• lemurcat2lemurcat2 Member Posts: 7,561 Member Member Posts: 7,561 Member
    JessD9031 wrote: »
    JessD9031 wrote: »
    Back in the day, actors, actresses, models, etc were forced to work out and bein shape to get and keep their jobs.

    Today, political correctness means that we have to celebrate fat people. You see, there are more fat people to sell to than fit people, and we would certainly not want to "hurt anyone's feelings" by putting someone healthy and fit out into the public eye. Fattie Mae might break down and eat all the donuts.

    Just my 2 cents worth.

    Oh yes, the days of forced anorexia to keep your job was much better! And long gone, too! Nowadays, you never see an underweight model, right? Amirite?

    Are you really suggesting that there is no longer any pressure on actors, models, media personalities, etc, to be thin? Are you being serious when you say that "fat people" are now preferred in these professions?

    Two words.

    Kate

    Upton

    Very beautiful young lady. If you took a measure of her body fat content, she would be considered obese. Nothing whatsoever fit about her. And she is not the only one.

    I am not saying there is anything wrong with that. Just that there is no longer the pressure to remain fit in order to be on TV or in a magazine. I believe that is the difference between now and the 80's as this post topic stated. Society, the media, the government, want to be sure not to hurt the feelings of anyone.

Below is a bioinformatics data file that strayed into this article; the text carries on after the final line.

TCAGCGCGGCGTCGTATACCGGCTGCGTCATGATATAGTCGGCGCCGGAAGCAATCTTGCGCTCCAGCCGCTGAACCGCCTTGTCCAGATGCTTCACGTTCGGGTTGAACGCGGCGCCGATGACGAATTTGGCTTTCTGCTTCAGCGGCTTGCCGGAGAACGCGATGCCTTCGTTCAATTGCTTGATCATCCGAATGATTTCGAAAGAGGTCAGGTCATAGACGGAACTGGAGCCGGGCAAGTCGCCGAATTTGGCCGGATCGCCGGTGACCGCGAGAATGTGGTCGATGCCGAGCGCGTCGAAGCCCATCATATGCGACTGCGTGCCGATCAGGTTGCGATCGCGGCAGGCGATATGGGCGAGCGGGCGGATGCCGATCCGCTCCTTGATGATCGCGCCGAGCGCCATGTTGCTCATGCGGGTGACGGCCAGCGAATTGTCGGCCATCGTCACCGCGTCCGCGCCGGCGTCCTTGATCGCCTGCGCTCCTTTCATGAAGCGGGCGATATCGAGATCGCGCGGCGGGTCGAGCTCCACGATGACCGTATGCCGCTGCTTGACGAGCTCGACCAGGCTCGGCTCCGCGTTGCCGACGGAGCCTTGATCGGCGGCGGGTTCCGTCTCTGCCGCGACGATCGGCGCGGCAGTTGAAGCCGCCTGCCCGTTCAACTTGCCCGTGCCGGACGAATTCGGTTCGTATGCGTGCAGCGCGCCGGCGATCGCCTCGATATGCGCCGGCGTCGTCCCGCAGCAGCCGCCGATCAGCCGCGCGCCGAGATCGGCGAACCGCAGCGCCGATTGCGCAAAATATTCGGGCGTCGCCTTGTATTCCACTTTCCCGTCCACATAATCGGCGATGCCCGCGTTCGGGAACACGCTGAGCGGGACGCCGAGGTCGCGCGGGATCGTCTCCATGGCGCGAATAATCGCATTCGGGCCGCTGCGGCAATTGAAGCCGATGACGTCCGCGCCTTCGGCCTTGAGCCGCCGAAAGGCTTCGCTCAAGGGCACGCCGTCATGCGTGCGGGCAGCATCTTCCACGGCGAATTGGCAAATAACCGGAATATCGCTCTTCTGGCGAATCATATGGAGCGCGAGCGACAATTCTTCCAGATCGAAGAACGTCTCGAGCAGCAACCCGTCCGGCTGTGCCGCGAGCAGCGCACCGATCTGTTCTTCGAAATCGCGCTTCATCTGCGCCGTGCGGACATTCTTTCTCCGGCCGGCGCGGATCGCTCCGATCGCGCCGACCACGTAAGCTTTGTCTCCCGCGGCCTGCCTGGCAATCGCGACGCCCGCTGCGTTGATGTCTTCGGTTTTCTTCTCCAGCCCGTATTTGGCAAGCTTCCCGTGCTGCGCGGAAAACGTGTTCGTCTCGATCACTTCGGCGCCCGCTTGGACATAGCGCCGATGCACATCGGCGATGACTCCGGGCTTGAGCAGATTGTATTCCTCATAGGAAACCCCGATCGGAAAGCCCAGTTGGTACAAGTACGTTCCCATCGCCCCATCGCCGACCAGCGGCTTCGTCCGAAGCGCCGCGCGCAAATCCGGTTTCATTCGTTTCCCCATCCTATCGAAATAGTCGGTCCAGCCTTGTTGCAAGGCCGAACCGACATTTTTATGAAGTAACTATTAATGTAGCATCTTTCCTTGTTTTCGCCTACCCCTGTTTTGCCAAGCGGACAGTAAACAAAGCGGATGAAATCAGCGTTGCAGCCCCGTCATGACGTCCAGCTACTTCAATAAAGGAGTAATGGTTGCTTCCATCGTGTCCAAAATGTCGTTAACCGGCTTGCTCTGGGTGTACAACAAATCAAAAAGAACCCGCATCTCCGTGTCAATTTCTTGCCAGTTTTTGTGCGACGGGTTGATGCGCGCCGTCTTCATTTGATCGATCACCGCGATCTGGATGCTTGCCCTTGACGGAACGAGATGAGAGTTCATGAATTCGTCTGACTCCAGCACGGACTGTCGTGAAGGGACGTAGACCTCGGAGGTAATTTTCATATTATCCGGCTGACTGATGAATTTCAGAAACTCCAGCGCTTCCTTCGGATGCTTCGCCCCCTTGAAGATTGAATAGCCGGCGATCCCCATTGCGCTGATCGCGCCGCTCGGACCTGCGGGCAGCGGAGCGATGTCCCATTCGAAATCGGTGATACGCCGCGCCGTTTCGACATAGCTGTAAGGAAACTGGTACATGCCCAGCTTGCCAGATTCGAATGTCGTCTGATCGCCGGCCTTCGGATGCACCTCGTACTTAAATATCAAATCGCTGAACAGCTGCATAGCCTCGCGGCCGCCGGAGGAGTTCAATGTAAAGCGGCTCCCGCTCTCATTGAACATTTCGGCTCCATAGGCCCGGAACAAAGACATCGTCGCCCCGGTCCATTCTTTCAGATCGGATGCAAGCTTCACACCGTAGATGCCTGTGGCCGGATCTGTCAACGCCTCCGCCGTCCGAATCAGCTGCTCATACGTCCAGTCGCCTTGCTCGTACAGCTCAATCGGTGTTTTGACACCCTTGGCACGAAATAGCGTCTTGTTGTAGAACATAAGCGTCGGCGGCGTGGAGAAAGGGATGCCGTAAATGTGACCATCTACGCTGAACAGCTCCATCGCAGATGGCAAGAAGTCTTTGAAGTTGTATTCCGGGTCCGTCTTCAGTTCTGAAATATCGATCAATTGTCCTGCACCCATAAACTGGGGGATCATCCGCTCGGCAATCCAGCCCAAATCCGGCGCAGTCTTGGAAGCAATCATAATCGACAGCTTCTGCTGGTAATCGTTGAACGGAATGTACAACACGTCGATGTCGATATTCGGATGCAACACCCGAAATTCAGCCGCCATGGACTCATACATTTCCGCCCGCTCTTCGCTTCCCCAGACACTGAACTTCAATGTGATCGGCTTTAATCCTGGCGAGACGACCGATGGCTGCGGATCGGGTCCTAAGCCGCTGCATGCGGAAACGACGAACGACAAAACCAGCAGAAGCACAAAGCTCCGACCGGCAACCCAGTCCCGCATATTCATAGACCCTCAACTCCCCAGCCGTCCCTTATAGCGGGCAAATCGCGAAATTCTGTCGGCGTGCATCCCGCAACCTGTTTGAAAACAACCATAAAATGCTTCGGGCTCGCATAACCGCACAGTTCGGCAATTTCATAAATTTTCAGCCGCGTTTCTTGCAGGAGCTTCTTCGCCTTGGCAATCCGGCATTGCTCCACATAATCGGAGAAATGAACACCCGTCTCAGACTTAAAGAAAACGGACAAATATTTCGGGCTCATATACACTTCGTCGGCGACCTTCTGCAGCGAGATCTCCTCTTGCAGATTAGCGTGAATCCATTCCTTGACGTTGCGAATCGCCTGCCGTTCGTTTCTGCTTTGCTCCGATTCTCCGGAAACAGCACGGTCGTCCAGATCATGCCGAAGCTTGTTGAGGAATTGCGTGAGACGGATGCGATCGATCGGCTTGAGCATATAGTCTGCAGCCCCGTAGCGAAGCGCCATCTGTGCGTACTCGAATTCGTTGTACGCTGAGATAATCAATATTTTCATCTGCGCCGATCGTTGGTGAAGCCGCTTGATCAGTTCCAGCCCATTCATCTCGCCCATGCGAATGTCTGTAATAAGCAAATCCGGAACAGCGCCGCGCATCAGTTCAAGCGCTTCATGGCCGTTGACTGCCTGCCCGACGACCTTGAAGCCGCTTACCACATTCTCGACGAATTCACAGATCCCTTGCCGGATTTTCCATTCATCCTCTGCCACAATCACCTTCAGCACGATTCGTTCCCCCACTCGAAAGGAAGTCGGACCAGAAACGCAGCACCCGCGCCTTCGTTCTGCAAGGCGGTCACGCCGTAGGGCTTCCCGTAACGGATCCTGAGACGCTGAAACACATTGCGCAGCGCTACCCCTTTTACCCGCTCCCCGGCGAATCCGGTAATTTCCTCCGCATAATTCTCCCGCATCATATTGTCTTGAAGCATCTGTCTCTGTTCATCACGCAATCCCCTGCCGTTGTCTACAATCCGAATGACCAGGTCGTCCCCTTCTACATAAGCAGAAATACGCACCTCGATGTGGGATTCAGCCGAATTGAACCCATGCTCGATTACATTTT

Call me shallow, but I don't want to see a 235#, 5'4" woman modeling a bikini in a magazine or advertisement, and I guarantee you I won't be inclined to buy that bikini if I do see it. But the other side DOES want to see it, because it makes them feel good about themselves, and industry is selling to that side because they grossly (no pun intended) outweigh (no pun intended) the fit side.

    Well, maybe pun intended.

    Disclaimer: that is my opinion, and I am fully aware that having an opinion does not necessarily make me right.

    I had no idea who she was, so I googled her. Unless she's recently gained a lot of weight, there's no way that she could be considered obese.

    Seriously, of all the models that one could've chosen to represent an obese model--she's it?

    Also, apparently she gained weight (oh the horror) when pregnant, and she was fat shamed even before and definitely after, when not in swimsuit model shape. So hardly good evidence that models and actresses care nothing about being in shape anymore vs the '80s.
  • ninerbuffninerbuff Member, Greeter Posts: 45,638 Member Member, Greeter Posts: 45,638 Member